It can fly day and night using no fuel, says pioneer
Swiss adventurer Bertrand Piccard has flown his way into the record books again after completing the world's first intercontinental flight in a giant solar-powered plane.
Mr. Piccard, a 54-year-old balloonist, landed in the Moroccan capital Rabat under a full moon late Tuesday after completing the 19-hour voyage from Madrid on his experimental carbon-fibre aircraft.
Mr. Piccard made the first non-stop around-the-world balloon flight 13 years ago. The Solar Impulse is an aircraft as big as an Airbus A340 but as light as an average family car. “Simply the flight over the Gibraltar Strait was a magical moment and represents one of the highlights of my carrier as an aeronaut,” said Mr. Piccard.
To qualify as an intercontinental flight, Mr. Piccard had only to cross the Strait of Gibraltar — 14 km at its narrowest point — from Europe to Africa. “Solar Impulse has demonstrated that a solar-powered airplane can fly day and night using no fuel. The next challenge is to fly around the world,” the organisers said on solarimpulse.com.
Mr. Piccard took off from Madrid before dawn for the 830-km flight and needed an oxygen mask to breathe in the freezing high altitude as he soared to a maximum height of 27,000 feet (8,230 metres). “For one hour I had the full moon on my right and I had the sunrise on my left and that was absolutely gorgeous,” Mr. Piccard told AFP in an interview from the cockpit. “I had all the colours of the rainbow in the sky and also on the ground.”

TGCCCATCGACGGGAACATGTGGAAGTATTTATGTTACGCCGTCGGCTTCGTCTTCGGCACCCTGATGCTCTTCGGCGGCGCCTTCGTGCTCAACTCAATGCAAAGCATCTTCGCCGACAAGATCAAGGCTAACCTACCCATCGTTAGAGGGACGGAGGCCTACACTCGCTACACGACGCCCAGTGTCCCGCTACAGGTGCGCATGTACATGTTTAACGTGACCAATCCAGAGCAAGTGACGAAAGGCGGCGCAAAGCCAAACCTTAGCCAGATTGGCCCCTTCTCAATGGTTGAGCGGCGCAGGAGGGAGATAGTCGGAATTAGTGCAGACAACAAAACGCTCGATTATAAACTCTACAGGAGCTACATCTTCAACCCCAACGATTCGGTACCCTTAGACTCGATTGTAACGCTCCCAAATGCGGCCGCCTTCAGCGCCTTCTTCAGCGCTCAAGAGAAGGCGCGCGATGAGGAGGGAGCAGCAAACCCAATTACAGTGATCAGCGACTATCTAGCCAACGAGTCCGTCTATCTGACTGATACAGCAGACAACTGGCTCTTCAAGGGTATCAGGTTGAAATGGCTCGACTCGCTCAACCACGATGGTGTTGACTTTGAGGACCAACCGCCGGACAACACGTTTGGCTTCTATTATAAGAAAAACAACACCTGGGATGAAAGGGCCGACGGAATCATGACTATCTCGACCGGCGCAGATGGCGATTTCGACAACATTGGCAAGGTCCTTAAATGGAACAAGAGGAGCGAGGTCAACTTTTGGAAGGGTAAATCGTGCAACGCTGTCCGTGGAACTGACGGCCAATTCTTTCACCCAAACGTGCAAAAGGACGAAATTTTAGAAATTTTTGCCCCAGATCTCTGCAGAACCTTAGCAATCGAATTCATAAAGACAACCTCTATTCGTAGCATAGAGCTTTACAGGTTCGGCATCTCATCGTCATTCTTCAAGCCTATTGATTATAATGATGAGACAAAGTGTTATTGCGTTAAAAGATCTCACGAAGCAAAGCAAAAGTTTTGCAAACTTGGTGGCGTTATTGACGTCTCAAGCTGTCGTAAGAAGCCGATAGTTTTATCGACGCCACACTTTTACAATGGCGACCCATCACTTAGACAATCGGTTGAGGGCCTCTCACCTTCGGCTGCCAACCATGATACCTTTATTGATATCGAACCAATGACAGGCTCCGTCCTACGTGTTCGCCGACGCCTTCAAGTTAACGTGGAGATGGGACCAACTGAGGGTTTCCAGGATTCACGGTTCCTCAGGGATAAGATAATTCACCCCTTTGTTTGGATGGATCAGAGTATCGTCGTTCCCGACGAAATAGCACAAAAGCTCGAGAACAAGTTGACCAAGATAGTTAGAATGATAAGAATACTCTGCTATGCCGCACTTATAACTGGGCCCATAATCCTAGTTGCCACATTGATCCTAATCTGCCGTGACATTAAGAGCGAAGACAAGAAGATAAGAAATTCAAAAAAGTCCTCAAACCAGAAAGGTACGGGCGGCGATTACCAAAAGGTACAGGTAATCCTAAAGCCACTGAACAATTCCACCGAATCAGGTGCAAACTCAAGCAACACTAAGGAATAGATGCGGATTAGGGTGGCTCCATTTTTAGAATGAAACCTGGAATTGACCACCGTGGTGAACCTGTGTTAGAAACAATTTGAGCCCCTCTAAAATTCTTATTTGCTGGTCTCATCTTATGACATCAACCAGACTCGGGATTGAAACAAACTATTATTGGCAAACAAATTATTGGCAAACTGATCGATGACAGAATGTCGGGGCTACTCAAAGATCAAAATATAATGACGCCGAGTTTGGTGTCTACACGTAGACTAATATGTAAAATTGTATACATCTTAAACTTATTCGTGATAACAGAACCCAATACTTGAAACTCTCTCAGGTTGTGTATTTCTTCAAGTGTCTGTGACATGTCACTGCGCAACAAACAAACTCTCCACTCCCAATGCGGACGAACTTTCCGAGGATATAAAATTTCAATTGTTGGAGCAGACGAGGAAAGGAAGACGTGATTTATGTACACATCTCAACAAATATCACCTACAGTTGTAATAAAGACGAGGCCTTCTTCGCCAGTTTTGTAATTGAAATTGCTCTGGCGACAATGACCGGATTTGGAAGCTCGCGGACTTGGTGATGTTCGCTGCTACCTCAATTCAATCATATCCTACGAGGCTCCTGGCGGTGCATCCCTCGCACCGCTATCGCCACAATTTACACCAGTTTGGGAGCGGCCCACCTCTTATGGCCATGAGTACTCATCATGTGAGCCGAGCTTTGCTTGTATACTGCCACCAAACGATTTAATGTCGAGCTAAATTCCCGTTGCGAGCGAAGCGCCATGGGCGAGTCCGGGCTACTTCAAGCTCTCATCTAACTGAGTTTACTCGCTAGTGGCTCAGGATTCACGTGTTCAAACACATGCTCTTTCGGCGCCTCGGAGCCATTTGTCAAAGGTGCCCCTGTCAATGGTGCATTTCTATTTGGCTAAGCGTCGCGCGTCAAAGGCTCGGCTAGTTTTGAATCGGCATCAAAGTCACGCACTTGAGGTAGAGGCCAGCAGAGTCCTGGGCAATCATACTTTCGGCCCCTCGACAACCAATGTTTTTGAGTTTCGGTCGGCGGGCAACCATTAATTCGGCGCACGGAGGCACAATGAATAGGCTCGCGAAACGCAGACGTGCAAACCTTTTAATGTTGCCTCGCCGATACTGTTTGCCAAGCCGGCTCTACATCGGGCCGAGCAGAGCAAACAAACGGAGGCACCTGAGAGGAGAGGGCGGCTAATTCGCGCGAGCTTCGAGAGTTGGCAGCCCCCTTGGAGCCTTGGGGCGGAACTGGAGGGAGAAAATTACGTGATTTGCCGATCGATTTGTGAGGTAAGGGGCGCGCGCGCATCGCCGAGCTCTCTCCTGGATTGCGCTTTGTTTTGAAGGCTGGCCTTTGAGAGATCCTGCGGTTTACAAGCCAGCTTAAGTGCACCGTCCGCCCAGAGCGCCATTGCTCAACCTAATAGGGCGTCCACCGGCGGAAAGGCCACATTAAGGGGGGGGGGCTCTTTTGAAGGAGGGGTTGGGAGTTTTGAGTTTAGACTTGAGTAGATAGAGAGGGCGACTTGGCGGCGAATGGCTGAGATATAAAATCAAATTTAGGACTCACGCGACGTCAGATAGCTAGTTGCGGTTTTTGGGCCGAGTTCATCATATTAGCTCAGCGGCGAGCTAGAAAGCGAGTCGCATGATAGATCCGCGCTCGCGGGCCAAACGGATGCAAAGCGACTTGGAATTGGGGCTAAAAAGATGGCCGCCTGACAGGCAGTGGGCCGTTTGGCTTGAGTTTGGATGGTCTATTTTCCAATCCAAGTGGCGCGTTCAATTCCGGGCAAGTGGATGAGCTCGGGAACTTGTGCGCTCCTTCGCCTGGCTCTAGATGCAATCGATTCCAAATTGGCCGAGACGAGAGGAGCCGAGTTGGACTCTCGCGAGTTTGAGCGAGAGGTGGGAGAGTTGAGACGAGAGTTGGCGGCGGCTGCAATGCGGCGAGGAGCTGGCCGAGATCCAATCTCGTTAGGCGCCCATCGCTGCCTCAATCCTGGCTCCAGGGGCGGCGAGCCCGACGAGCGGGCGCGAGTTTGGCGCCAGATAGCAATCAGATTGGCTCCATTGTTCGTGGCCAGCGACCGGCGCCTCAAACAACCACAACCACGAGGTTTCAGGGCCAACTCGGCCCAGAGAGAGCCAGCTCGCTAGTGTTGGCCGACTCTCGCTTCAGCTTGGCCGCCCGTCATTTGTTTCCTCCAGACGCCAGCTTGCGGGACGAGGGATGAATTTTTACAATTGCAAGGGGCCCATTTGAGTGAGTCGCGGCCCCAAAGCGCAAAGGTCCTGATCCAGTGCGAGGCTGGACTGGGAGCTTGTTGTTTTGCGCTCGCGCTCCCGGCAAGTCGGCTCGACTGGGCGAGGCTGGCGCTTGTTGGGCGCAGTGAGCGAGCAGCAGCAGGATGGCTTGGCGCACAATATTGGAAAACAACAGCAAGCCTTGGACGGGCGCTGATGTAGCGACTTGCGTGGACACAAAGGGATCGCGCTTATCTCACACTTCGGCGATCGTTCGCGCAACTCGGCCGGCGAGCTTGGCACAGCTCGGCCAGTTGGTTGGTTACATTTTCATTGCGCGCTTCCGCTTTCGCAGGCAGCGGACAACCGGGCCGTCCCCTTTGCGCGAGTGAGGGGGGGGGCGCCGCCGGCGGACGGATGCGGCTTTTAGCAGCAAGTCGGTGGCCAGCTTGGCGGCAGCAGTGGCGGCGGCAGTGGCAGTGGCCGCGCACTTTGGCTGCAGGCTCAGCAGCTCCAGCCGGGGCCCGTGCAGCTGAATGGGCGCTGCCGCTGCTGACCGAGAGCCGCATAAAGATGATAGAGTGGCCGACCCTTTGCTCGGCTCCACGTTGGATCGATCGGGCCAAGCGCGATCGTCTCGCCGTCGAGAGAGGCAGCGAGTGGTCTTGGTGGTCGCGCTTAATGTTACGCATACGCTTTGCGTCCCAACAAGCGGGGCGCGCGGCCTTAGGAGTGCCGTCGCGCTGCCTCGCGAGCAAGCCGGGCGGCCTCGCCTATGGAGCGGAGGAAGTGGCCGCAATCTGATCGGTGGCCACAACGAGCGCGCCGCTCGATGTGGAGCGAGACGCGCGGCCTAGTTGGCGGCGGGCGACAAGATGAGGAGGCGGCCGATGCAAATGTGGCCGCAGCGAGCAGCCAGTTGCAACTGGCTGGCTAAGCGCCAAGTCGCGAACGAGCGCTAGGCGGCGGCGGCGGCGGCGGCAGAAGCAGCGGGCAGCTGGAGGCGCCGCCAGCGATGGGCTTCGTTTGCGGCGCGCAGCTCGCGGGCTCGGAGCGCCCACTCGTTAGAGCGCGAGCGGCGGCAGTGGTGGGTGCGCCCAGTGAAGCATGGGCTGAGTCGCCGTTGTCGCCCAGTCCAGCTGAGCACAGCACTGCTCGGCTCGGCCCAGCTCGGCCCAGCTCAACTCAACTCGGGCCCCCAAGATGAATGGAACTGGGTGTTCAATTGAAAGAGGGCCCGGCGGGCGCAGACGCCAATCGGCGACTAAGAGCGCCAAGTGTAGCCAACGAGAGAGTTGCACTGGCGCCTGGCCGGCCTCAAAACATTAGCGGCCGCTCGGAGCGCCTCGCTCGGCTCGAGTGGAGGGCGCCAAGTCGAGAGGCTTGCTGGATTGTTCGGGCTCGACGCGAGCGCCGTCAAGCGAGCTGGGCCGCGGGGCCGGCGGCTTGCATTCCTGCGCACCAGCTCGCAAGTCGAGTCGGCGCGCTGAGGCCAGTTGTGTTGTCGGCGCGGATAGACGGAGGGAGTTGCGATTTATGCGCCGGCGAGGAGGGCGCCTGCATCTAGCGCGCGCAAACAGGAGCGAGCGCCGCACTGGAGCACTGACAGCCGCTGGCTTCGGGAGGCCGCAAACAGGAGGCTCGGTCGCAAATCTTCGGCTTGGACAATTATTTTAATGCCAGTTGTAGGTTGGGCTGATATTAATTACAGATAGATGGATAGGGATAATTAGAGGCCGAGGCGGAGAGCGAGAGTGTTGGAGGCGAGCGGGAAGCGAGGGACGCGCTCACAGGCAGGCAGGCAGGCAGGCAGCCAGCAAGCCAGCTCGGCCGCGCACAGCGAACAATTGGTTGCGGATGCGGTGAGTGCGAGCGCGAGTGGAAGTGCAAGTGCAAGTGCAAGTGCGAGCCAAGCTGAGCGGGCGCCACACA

The crossing of the Gibraltar Strait was one of the most challenging points of the voyage because of the need for oxygen and temperatures that can sink as low as minus 29 degrees Celsius.
Each of the motors on the craft — which has a wingspan of over 63 metres — charges 400-kg lithium polymer batteries during the day, allowing the aircraft to carry on flying after dark.
“The question is not to use solar power for normal airplanes,” said Mr. Piccard, whose grandfather was the inspiration for the Professor Calculus character in the Tin Tin comics.
Keywords: Solar-powered plane